Q & A with Jessica Stockton Bagnulo of Greenlight Bookstore in BKLYNBy Steffen • Jun 30th, 2009 • Category: 26th Story
1) Why open an independent bookstore now, when people like Len Riggio are quoted as saying “never in all my years as a bookseller have I seen a retail climate as poor as the one we are in. Nothing even close.”?
I feel like Rebecca and I are operating in a very different environment than Len Riggio is, and his comments, while probably true for Barnes and Noble, aren’t that relevant to us. That said, there’s no denying that the economy makes things difficult, not only for booksellers but for all businesses. We realize that it might seem a little bit crazy to start a business in this environment. But counterintuitively, an economic downturn can be the best time to get something started. In a way, everyone is hungry, and the stakes are a bit lower, so there are fewer obstacles to getting started.
And at the same time, we have this incredible community in Fort Greene that is champing at the bit for us to be open! We’re hoping to create a neighborhood institution that will make enough of a profit to last for a long time, evolve and grow with the times, and give us a decent quality of life.
2) How will Greenlight differ from McNally Jackson?
Being in SoHo, McNally Jackson has a very sophisticated, Manhattan vibe, which has served it very well and makes it a tourist destination as well as a destination for New Yorkers. Greenlight will be much more of a neighborhood bookstore, a Brooklyn bookstore — smaller, slower, more casual, funkier.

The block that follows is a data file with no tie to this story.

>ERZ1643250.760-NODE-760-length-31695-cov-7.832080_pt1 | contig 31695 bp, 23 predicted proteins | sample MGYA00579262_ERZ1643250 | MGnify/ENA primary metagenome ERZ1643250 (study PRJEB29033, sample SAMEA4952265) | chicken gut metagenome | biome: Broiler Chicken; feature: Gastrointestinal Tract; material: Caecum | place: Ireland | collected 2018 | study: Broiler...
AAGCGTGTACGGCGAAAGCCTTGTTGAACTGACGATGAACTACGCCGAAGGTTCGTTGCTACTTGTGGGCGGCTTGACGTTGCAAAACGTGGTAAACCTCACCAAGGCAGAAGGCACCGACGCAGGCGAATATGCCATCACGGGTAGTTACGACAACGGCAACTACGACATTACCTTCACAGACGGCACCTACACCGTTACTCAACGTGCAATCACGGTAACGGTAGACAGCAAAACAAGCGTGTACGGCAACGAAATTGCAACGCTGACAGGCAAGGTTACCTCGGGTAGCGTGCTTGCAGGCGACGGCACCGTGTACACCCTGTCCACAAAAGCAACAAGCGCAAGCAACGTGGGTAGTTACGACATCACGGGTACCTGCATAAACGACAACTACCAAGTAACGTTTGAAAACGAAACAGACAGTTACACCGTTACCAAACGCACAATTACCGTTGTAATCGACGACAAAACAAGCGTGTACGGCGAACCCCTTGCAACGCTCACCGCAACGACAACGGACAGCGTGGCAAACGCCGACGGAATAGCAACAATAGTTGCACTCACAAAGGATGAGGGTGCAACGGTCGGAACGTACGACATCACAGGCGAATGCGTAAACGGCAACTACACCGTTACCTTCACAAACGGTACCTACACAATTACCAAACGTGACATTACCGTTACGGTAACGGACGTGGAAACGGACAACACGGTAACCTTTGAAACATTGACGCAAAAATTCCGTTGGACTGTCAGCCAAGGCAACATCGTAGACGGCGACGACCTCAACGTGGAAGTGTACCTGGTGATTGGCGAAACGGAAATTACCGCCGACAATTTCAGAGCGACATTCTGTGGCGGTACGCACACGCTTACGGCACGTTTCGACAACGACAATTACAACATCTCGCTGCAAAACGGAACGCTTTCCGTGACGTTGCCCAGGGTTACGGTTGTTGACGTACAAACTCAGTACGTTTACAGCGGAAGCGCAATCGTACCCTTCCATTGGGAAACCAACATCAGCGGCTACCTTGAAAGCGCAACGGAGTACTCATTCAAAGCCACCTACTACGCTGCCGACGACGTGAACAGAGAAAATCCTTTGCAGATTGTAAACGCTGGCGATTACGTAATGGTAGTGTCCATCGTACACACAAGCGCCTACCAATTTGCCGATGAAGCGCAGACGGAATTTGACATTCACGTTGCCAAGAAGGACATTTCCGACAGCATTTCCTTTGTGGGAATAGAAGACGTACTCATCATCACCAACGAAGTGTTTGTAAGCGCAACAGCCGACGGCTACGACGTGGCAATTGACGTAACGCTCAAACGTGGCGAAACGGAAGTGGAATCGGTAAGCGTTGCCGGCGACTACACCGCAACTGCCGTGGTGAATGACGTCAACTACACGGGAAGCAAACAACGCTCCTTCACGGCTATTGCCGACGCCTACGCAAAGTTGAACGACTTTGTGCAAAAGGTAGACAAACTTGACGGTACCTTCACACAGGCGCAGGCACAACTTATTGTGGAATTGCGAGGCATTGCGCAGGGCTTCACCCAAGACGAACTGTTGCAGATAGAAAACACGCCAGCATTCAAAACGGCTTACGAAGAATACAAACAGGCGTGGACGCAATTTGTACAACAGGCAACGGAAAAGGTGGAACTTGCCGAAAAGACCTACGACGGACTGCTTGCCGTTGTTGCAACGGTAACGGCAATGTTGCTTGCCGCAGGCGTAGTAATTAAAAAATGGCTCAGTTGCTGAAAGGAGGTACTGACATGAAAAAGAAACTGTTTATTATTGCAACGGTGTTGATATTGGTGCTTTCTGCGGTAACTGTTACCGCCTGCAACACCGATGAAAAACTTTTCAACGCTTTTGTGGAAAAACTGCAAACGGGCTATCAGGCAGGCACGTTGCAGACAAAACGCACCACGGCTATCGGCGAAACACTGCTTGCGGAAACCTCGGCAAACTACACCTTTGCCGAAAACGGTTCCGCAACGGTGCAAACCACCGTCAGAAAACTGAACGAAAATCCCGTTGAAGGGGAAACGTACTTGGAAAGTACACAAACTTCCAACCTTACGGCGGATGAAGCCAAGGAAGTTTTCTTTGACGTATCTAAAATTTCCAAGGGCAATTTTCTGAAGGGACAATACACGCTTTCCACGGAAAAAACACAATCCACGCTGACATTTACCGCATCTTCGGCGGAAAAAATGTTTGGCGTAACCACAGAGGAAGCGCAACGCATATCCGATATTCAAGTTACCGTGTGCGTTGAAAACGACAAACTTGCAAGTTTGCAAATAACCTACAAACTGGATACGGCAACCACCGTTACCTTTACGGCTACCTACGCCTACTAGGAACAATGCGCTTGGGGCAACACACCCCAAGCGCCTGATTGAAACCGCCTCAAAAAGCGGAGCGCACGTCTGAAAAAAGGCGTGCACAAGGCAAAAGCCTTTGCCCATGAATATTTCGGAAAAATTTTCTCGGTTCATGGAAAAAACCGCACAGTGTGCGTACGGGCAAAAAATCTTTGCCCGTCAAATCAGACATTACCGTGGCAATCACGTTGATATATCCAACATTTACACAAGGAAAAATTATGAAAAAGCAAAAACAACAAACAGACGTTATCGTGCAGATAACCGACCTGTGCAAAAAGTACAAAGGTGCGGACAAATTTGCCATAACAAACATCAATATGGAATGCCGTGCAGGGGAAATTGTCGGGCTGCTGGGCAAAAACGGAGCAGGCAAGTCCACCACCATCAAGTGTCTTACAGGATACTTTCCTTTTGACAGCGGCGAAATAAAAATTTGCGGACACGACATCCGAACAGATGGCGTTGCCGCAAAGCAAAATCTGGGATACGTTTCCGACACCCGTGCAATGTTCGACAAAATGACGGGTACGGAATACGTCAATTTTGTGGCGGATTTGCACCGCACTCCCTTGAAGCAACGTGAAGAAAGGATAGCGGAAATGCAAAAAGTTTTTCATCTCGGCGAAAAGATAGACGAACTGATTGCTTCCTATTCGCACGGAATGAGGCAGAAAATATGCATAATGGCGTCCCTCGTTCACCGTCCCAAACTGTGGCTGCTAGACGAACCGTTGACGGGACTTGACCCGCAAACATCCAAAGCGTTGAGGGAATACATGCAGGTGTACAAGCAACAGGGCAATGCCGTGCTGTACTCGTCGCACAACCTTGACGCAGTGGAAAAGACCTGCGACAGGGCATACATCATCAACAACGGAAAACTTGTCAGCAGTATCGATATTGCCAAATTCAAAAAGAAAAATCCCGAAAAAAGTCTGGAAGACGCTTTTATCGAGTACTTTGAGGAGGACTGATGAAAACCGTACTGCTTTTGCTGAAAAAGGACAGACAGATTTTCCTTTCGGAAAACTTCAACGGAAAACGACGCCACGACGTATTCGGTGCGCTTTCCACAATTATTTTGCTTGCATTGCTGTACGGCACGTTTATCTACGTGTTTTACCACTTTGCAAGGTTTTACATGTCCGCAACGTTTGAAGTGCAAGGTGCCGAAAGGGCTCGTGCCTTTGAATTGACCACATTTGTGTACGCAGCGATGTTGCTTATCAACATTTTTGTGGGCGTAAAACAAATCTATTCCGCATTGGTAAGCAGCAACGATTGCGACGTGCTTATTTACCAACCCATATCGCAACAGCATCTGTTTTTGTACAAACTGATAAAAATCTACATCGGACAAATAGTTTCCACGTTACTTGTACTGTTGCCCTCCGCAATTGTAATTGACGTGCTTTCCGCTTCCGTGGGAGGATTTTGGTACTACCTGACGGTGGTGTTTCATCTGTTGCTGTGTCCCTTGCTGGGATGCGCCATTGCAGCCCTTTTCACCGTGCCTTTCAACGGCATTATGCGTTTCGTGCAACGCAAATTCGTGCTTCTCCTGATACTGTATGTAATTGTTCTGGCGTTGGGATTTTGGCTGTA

I hope to be able to do a lot more one-on-one handselling with customers, which I sometimes didn’t have time for at McNally Jackson. We’ve designed Greenlight so that almost all of the business of the bookstore will happen on the bookstore floor, so we’re always where the customers are. We’re also hoping to plan some interactive events — readings, discussions, even open mic nights — that wouldn’t make sense in Manhattan . Other than that, we’ll see as we go along!
3) You already have a devoted following on Twitter. What would you say to a bookseller who says “but I don’t have time for social media, and I don’t believe it translates into sales”?
Not everything has to have a direct, observable sales correlation to be healthy for your bookstore in the long run. It’s all part of getting more bodies into our store (or on our website), so we can show them how good we are or what we do. (And if you shudder at the thought of Twittering yourself, chances are there’s a bookseller on staff who would be willing to tweet on the store’s behalf — maybe they already do!)
4) Will you sell books on your website?
YES! We think it’s very important as a 21st century bookstore to offer our customers the option of shopping online, even if they use it primarily to see what we have in stock — for now, it’s less about hoping to make big bucks on the online sales and more about the marketing opportunities of e-commerce. Exciting stuff!